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Alchemy Acres
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Tip of the Month





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Last month we spent our time preparing for the "Big Event". We got our kidding kit together and watched for the signs of imminent kidding.
So you go out and the doe is now going into labor. She’s actively pushing, and you see a bubble emerge from the vulva. I generally shine a flashlight on this bubble to see if I can observe the kid. It is reassuring if you see a little snout resting on two little hooves. At this time, patience is of the essence. Sometimes the doe will pop that baby right out. If she does, you’re lucky. More often than not, she’ll take her own sweet time. She may even get up, stroll casually over to the manger, and start eating. The kid might even slurp back inside. Personally, that drives me up the wall, but its perfectly natural. Give the doe plenty of time to do things on her own. Most of the time, she does not need our "help". A rule of thumb is to assist the doe if she has not presented a kid after either two hours of hard labor or roughly 30 minutes after you’ve seen body parts (snout, foot, etc.) In either of these events, it may be prudent to take the kids. This can be indeed intimidating for the novice. It is helpful to have access to either a veterinarian or an experienced goatkeeper, and a mobile phone can be most helpful It is beyond the scope of this article to cover difficult births. Most kiddings are "normal", and the doe does all the work. After what at times may seem like an eternity, the bubble bursts, and the baby slides out onto the clean feedsack you had in your kidding kit. Dry the baby vigorously with the clean towels. Remove any mucous from the mouth and nostrils, and make certain that the baby is breathing normally. The breaths should not be raspy. If necessary hold the kid up by the rear feet until it gives a lusty cry - you can pinch the tail a bit to encourage a good loud howl. Most probably, the umbilical cord was severed when the baby was born. If it is unusually thick, cut, with the sterile scissors, the umbilical about two inches from the belly. Place the small bottle containing the iodine over the navel, all the way to the belly, and invert baby and bottle. This will douse the navel with iodine and prevent navel ill. At this time you can also trim the tiny hooves with scissors so that he/she gets a good start on sound feet. If there is excessive bleeding from the navel, tie off the severed cord with clean dental floss (after you’ve dipped the navel in iodine). Now you can place the clean, dry baby in the kidding box. If the next kid is rolling off the assembly line, just repeat the process. If the doe is taking her time or it is a singlet kid, this is a good time to warm up the heat-treated colostrum. When all kids are delivered, give the kid his or her first bottle - a minimum of 2-4 ounces of colostrum. Preferably each kid gets his slug of colostrum within the first hour of life. Let the baby snooze for an hour or two after it is fed, and turn your attention to the doe. She has done a lot of work, so now is the time to give her a bucket of fresh, warm, molasses water. This helps to replace the fluids she lost during the birthing process and to replenish her energy reserves. After she has drunk her fill, we feed the doe and milk some colostrum from each udder half to relieve pressure on the udder and to encourage release of the afterbirth (if she hasn’t already passed one for each kid). We do not totally milk out the doe until the second day, in order to reduce the chance of giving the doe milk fever. Finally, the doe is fed, watered, and milked, and we then turn our attentions to the stall. Generally speaking, we remove the afterbirths, and shovel up any particularly soggy dirt or gravel. This waste goes into an empty feed sack and is taken to the dump, so that predators are not attracted to the fluids. Fresh agricultural lime goes down on the floor, and we bed the doe with clean, fresh hay. By the time all that is finished, its time to feed the babies more heat-treated colostrum. The babies will have 4-5 feedings during their first 24 hours, after which, we scale back to 3 feedings per day. At this time, there are but two things to do - love the babies and ENJOY!!!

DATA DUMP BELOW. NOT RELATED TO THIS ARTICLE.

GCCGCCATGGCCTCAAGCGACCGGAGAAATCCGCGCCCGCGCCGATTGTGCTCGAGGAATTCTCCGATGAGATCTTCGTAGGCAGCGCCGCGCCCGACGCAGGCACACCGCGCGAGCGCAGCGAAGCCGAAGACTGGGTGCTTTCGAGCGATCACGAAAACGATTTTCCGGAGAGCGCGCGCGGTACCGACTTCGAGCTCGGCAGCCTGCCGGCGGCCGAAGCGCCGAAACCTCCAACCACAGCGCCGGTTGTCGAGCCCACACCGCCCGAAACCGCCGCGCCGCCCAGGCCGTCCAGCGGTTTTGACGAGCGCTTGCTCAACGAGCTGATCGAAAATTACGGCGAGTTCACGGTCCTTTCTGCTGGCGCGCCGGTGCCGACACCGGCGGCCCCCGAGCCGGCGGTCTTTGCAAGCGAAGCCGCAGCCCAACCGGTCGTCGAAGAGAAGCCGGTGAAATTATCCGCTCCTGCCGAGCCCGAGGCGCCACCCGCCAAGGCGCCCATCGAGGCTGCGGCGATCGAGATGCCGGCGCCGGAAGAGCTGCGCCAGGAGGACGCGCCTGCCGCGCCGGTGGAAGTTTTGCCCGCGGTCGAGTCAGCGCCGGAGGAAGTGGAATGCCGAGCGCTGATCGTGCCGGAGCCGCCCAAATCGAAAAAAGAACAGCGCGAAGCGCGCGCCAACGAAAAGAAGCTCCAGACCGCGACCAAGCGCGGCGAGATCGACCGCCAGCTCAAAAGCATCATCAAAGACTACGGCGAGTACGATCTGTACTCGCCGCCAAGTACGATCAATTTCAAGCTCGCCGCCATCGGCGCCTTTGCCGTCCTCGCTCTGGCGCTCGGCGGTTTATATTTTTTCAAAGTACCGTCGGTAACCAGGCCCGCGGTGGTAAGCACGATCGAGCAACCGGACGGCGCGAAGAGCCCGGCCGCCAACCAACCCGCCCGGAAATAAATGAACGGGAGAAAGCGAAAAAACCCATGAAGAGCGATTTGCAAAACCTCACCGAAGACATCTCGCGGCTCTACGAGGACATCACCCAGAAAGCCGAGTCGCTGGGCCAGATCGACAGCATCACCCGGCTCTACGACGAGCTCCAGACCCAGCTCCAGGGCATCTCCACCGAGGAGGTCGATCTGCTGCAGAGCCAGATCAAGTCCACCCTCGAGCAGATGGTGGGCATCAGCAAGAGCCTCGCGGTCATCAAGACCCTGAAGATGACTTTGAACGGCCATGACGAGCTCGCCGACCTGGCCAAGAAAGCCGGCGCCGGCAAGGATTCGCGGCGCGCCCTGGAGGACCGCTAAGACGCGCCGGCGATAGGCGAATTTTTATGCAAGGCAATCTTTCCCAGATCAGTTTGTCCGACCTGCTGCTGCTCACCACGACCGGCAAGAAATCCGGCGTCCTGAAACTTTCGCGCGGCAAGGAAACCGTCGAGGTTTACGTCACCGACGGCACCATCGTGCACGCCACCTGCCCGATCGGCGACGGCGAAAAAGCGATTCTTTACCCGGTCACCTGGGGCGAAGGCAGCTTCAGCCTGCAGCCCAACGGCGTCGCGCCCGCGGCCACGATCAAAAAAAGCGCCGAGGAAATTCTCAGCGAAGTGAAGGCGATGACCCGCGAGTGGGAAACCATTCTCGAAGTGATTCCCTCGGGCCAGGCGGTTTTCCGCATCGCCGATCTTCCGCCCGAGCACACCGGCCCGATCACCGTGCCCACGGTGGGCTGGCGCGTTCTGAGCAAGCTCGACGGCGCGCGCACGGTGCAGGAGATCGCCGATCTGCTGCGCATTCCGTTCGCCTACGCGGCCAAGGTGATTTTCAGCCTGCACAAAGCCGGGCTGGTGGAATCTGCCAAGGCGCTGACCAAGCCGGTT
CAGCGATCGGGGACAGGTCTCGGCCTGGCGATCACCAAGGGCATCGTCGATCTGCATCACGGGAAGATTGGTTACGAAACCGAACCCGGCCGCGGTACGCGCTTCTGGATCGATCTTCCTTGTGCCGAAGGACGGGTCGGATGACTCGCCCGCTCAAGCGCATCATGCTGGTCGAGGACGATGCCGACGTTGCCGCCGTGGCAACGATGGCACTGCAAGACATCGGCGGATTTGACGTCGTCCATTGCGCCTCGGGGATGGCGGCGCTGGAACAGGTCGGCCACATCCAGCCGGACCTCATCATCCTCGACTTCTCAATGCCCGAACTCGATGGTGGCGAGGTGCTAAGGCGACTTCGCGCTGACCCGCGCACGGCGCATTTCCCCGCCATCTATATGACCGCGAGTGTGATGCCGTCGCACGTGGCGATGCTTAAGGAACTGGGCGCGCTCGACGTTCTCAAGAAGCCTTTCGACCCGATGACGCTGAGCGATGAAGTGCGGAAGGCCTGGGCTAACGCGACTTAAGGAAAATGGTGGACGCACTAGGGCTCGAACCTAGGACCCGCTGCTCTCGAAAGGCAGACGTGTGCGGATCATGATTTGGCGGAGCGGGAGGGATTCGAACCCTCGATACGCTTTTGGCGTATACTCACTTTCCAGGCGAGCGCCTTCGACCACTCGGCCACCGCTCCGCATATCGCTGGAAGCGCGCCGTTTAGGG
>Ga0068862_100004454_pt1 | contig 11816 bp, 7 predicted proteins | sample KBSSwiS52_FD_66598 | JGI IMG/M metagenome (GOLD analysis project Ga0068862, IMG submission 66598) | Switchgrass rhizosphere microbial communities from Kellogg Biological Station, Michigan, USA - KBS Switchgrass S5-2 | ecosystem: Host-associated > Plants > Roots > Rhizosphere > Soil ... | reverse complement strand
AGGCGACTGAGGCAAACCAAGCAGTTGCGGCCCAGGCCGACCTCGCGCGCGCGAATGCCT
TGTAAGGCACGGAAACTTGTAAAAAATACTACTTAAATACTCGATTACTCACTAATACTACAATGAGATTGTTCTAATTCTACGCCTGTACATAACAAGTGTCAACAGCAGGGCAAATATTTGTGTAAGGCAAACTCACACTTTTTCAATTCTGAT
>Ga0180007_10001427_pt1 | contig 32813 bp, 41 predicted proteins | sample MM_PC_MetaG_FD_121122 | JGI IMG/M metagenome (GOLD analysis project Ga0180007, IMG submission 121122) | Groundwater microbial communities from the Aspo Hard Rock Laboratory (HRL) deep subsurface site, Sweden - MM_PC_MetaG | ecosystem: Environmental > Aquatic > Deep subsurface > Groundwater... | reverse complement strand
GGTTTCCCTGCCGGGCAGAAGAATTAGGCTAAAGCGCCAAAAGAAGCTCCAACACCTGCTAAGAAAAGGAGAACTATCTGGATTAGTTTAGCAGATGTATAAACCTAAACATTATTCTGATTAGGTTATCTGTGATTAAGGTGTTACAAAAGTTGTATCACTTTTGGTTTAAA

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Welcome PageDescription of Dairy HerdWhat's New at the Site?Crafts and Nifty StuffAlchemy's MenagerieTip of the MonthPrevious Tips of the MonthOther Resources of Interest